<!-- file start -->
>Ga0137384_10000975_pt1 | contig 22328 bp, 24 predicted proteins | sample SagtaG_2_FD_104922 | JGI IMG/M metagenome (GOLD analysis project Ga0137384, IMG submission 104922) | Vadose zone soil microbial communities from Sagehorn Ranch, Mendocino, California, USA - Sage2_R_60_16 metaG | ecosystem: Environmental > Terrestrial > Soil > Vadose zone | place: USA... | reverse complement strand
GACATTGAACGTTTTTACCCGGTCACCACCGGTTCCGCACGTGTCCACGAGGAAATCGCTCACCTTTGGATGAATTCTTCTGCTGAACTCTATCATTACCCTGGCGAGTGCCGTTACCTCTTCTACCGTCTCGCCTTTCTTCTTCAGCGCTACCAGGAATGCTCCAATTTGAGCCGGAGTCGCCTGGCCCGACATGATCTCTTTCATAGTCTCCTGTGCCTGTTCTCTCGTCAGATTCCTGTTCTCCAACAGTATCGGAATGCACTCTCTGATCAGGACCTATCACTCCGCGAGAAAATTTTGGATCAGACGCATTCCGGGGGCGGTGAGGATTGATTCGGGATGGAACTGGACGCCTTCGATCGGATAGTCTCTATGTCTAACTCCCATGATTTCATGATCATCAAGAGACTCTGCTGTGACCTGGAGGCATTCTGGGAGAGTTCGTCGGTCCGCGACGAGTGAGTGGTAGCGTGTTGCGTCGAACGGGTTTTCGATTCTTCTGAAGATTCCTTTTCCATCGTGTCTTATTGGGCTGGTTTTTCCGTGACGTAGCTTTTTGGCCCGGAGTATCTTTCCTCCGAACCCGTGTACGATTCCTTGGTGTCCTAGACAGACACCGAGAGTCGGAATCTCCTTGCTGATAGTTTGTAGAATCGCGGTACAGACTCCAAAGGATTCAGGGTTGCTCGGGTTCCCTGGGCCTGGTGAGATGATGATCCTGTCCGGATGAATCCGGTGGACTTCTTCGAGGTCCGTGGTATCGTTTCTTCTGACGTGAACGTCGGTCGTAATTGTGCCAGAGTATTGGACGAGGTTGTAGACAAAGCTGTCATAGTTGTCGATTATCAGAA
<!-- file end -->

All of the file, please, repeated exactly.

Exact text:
>Ga0137384_10000975_pt1 | contig 22328 bp, 24 predicted proteins | sample SagtaG_2_FD_104922 | JGI IMG/M metagenome (GOLD analysis project Ga0137384, IMG submission 104922) | Vadose zone soil microbial communities from Sagehorn Ranch, Mendocino, California, USA - Sage2_R_60_16 metaG | ecosystem: Environmental > Terrestrial > Soil > Vadose zone | place: USA... | reverse complement strand
GACATTGAACGTTTTTACCCGGTCACCACCGGTTCCGCACGTGTCCACGAGGAAATCGCTCACCTTTGGATGAATTCTTCTGCTGAACTCTATCATTACCCTGGCGAGTGCCGTTACCTCTTCTACCGTCTCGCCTTTCTTCTTCAGCGCTACCAGGAATGCTCCAATTTGAGCCGGAGTCGCCTGGCCCGACATGATCTCTTTCATAGTCTCCTGTGCCTGTTCTCTCGTCAGATTCCTGTTCTCCAACAGTATCGGAATGCACTCTCTGATCAGGACCTATCACTCCGCGAGAAAATTTTGGATCAGACGCATTCCGGGGGCGGTGAGGATTGATTCGGGATGGAACTGGACGCCTTCGATCGGATAGTCTCTATGTCTAACTCCCATGATTTCATGATCATCAAGAGACTCTGCTGTGACCTGGAGGCATTCTGGGAGAGTTCGTCGGTCCGCGACGAGTGAGTGGTAGCGTGTTGCGTCGAACGGGTTTTCGATTCTTCTGAAGATTCCTTTTCCATCGTGTCTTATTGGGCTGGTTTTTCCGTGACGTAGCTTTTTGGCCCGGAGTATCTTTCCTCCGAACCCGTGTACGATTCCTTGGTGTCCTAGACAGACACCGAGAGTCGGAATCTCCTTGCTGATAGTTTGTAGAATCGCGGTACAGACTCCAAAGGATTCAGGGTTGCTCGGGTTCCCTGGGCCTGGTGAGATGATGATCCTGTCCGGATGAATCCGGTGGACTTCTTCGAGGTCCGTGGTATCGTTTCTTCTGACGTGAACGTCGGTCGTAATTGTGCCAGAGTATTGGACGAGGTTGTAGACAAAGCTGTCATAGTTGTCGATTATCAGAA